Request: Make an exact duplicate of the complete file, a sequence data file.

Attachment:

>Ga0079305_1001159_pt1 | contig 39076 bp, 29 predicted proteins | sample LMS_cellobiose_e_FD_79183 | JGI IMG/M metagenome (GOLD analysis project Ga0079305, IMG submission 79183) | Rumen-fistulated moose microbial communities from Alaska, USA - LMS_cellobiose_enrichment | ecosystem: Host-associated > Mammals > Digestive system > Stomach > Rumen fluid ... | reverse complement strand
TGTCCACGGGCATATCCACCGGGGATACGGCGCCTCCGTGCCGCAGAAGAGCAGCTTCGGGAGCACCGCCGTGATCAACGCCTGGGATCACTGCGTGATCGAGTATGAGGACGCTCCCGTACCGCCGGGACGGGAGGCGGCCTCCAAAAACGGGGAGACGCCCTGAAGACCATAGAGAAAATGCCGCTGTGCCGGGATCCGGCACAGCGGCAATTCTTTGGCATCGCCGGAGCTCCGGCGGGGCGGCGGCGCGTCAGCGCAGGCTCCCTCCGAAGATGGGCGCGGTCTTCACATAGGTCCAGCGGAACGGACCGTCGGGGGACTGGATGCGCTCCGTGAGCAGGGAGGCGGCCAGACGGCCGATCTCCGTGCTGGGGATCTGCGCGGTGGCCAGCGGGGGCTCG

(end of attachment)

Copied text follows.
>Ga0079305_1001159_pt1 | contig 39076 bp, 29 predicted proteins | sample LMS_cellobiose_e_FD_79183 | JGI IMG/M metagenome (GOLD analysis project Ga0079305, IMG submission 79183) | Rumen-fistulated moose microbial communities from Alaska, USA - LMS_cellobiose_enrichment | ecosystem: Host-associated > Mammals > Digestive system > Stomach > Rumen fluid ... | reverse complement strand
TGTCCACGGGCATATCCACCGGGGATACGGCGCCTCCGTGCCGCAGAAGAGCAGCTTCGGGAGCACCGCCGTGATCAACGCCTGGGATCACTGCGTGATCGAGTATGAGGACGCTCCCGTACCGCCGGGACGGGAGGCGGCCTCCAAAAACGGGGAGACGCCCTGAAGACCATAGAGAAAATGCCGCTGTGCCGGGATCCGGCACAGCGGCAATTCTTTGGCATCGCCGGAGCTCCGGCGGGGCGGCGGCGCGTCAGCGCAGGCTCCCTCCGAAGATGGGCGCGGTCTTCACATAGGTCCAGCGGAACGGACCGTCGGGGGACTGGATGCGCTCCGTGAGCAGGGAGGCGGCCAGACGGCCGATCTCCGTGCTGGGGATCTGCGCGGTGGCCAGCGGGGGCTCG